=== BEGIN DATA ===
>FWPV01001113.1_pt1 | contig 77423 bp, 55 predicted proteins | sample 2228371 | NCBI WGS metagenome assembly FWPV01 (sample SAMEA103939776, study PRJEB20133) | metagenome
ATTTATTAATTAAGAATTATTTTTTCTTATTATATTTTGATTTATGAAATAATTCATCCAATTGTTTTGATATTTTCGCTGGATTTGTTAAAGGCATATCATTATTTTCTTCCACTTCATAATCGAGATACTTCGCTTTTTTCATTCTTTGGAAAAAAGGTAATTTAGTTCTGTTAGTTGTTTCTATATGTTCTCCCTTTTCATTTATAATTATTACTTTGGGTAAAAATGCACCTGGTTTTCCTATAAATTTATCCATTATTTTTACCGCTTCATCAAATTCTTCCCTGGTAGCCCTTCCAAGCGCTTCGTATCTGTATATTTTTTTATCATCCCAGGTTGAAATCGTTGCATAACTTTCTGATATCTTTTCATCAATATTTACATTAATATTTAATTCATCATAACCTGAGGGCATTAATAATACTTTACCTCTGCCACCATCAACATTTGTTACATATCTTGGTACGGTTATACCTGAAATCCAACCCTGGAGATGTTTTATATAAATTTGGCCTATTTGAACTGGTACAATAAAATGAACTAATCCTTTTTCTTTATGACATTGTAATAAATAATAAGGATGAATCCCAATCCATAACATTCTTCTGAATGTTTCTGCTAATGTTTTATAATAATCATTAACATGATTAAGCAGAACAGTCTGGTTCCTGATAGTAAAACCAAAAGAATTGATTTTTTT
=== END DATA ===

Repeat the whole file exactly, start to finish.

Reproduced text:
>FWPV01001113.1_pt1 | contig 77423 bp, 55 predicted proteins | sample 2228371 | NCBI WGS metagenome assembly FWPV01 (sample SAMEA103939776, study PRJEB20133) | metagenome
ATTTATTAATTAAGAATTATTTTTTCTTATTATATTTTGATTTATGAAATAATTCATCCAATTGTTTTGATATTTTCGCTGGATTTGTTAAAGGCATATCATTATTTTCTTCCACTTCATAATCGAGATACTTCGCTTTTTTCATTCTTTGGAAAAAAGGTAATTTAGTTCTGTTAGTTGTTTCTATATGTTCTCCCTTTTCATTTATAATTATTACTTTGGGTAAAAATGCACCTGGTTTTCCTATAAATTTATCCATTATTTTTACCGCTTCATCAAATTCTTCCCTGGTAGCCCTTCCAAGCGCTTCGTATCTGTATATTTTTTTATCATCCCAGGTTGAAATCGTTGCATAACTTTCTGATATCTTTTCATCAATATTTACATTAATATTTAATTCATCATAACCTGAGGGCATTAATAATACTTTACCTCTGCCACCATCAACATTTGTTACATATCTTGGTACGGTTATACCTGAAATCCAACCCTGGAGATGTTTTATATAAATTTGGCCTATTTGAACTGGTACAATAAAATGAACTAATCCTTTTTCTTTATGACATTGTAATAAATAATAAGGATGAATCCCAATCCATAACATTCTTCTGAATGTTTCTGCTAATGTTTTATAATAATCATTAACATGATTAAGCAGAACAGTCTGGTTCCTGATAGTAAAACCAAAAGAATTGATTTTTTT